As I age, one of the things I'm most grateful for is that I don't care about stupid things as much as I used to. No, I'm not talking about professional wrestling. I remember as a college student and well into my 20s having conversations with friends that went well into the night about issues such as "Do dogs have souls?" "If there's such a thing as ghosts, why are they wearing clothes?" and, of course, "If a tree falls in the forest and there is no one around to hear it, does it still make a sound."
These days I could care less about such philosophical quandaries. I mean, how do I know if Adam and Eve had belly buttons, I'm too worried about getting enough fiber.
Watching the end of the British Open Golf Championship a couple of weeks ago, brought that old tree falling in the forest saying back to mind.
After he had birdied 18, to take what would be an insurmountable three stroke lead, Phil Mickelson walked off the green and immediately into the arms of his wife Amy and their three children. The genuine love and emotion of that family easily traveled from ancient Scotland into my not so ancient living room in West Houghton.
It was at that point that falling trees came to mind. But I paraphrased it into something like "If you have a personal triumph, and there's no family around to share it, is it really a triumph?"
I bring this up because at that moment just off the 18th green in Muirfield, I knew exactly how Phil Mickelson felt. It's important to know the British Open is a tournament Mickelson had been chasing for about 20 years, without a victory or much success at all. As a matter of fact he had given up hope of ever winning it. Yet there he was with Amy, Amanda, Sophia and Evan all sharing in his victory.
So how do I know what he was feeling? It just so happens earlier this year I finally caught something that I had been chasing even longer than Phil chased the Claret Jug. After nearly three decades of hoping ... I got to play Tevye.
I first heard of "Fiddler on the Roof" when my Aunt Ida went to New York to visit her sons Jim and Wayne in New York City. They took her to a Broadway play, and upon her return she gave me the Playbill. There was a picture of Zero Mostel as Tevye. A few years later I saw my first-ever "real" play. "Fiddler on the Roof" as produced by Players de Noc in Escanaba. It was then I was "bitten by the acting bug." And right then and there, I became determined to play Tevye some day. Even though I was a chubby little red-headed goober from Rock, I knew I was destined to play Tevye. My first shot came about 12 years later, in my middle twenties with a theatre degree from NMU under my belt. I auditioned for the role with the Dickinson County Community Theatre. The competition was intense between me and another guy, more age appropriate. We went through three call backs and in the end I lost out. About ten years later the chance came again when the Calumet Players held auditions. My schedule wouldn't allow it. Cut to January of this year and I'm probably about 10 to 15 years older than what Tevye should be. But I heard Michigan Tech was doing "Fiddler" but I hadn't heard about auditions. I went on line and learned the final night of auditions was that evening and if I ever was going to sing "If I were a Rich Man" anywhere outside of my shower, this was it.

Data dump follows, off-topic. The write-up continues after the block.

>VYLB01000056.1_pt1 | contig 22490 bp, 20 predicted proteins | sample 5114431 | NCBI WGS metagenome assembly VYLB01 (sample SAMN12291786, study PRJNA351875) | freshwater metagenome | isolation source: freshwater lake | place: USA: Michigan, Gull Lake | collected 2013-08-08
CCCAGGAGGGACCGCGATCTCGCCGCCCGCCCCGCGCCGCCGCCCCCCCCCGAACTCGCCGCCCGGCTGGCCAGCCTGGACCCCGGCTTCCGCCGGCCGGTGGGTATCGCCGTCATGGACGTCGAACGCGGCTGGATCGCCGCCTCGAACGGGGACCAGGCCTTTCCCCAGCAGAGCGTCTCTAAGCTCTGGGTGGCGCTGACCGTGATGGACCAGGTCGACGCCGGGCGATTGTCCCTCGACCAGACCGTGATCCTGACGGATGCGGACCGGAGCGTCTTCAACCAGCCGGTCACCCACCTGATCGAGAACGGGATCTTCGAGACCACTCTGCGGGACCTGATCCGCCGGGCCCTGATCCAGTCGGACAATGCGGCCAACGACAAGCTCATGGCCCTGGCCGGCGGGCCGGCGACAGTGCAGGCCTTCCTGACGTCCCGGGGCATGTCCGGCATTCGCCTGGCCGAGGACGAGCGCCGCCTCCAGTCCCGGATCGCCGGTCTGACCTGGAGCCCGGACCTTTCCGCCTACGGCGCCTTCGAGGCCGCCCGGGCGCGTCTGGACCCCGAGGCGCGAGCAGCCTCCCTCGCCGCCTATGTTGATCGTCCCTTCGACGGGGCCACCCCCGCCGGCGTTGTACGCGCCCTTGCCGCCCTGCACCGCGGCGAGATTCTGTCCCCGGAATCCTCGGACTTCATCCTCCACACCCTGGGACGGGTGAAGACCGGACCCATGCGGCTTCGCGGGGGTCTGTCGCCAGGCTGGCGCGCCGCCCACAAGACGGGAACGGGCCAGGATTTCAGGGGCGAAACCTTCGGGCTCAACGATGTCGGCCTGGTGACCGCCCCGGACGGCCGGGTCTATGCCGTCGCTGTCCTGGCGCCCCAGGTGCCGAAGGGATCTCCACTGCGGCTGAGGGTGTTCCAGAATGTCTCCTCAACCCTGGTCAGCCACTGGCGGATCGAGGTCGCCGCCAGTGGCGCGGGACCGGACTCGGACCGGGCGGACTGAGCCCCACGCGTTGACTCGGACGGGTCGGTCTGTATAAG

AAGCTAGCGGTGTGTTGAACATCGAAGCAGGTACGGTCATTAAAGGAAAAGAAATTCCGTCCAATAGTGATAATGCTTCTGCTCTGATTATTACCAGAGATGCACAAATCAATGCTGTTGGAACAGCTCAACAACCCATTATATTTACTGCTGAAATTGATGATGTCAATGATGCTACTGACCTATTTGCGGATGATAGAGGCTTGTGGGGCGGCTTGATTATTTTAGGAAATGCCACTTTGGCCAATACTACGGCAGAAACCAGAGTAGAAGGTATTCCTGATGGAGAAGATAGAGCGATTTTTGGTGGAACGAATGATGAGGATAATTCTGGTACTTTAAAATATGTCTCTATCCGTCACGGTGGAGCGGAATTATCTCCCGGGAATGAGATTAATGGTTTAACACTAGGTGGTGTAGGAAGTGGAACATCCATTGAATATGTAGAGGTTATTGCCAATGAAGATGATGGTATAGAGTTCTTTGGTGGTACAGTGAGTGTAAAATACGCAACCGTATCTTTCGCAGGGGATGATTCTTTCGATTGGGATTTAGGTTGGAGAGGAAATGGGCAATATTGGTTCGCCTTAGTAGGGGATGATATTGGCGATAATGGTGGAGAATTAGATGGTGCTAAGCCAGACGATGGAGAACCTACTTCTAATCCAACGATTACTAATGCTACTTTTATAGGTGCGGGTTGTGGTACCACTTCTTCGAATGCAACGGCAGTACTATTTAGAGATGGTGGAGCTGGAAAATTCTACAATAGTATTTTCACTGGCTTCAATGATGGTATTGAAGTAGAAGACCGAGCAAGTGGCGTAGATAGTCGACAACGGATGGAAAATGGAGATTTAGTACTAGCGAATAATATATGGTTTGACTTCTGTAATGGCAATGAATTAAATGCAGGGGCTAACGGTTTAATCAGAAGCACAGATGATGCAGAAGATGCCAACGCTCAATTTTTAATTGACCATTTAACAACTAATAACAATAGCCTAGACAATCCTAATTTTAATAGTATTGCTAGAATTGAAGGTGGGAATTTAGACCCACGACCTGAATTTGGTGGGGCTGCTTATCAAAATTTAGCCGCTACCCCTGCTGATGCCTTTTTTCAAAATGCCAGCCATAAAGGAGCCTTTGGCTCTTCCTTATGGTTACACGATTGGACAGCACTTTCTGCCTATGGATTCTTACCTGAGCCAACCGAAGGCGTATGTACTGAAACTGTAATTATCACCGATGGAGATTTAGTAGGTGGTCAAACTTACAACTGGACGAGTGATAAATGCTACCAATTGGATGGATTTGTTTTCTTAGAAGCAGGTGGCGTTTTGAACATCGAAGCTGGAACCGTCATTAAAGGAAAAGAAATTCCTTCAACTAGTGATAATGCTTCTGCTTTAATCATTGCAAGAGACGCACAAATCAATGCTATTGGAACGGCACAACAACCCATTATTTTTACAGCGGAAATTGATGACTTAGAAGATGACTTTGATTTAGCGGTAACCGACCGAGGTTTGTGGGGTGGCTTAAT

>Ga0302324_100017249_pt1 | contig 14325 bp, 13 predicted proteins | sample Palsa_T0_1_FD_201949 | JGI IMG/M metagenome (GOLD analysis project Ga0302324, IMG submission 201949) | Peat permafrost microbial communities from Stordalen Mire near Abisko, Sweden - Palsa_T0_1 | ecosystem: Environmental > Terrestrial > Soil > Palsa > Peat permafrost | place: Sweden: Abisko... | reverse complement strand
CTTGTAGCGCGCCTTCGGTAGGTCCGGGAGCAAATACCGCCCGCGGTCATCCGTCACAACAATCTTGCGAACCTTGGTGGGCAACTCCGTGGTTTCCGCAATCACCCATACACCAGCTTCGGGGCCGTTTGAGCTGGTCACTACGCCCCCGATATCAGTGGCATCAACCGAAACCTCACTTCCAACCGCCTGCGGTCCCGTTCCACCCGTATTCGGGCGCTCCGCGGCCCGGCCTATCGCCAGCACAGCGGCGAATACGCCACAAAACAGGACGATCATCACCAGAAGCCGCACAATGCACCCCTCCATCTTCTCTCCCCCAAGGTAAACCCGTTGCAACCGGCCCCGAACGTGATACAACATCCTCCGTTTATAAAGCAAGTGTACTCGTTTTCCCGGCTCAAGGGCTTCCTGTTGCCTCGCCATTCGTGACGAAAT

Playing Tevye was everything I had dreamed it would be and then some. I'll save the details for another time. But what completed the experience was wondering into the Rozsa Center Lobby, which was now empty save for my wife Maryann and our son Marshall. They had waited. Turns out they were as eager to share that moment as I was. Then came the group hug and kinship with Phil, Amy and the bunch. And the answer to my newly formed question. "If you have a personal triumph and there's no family to share it. Is it really a triumph?" Simply put ... the answer is "No."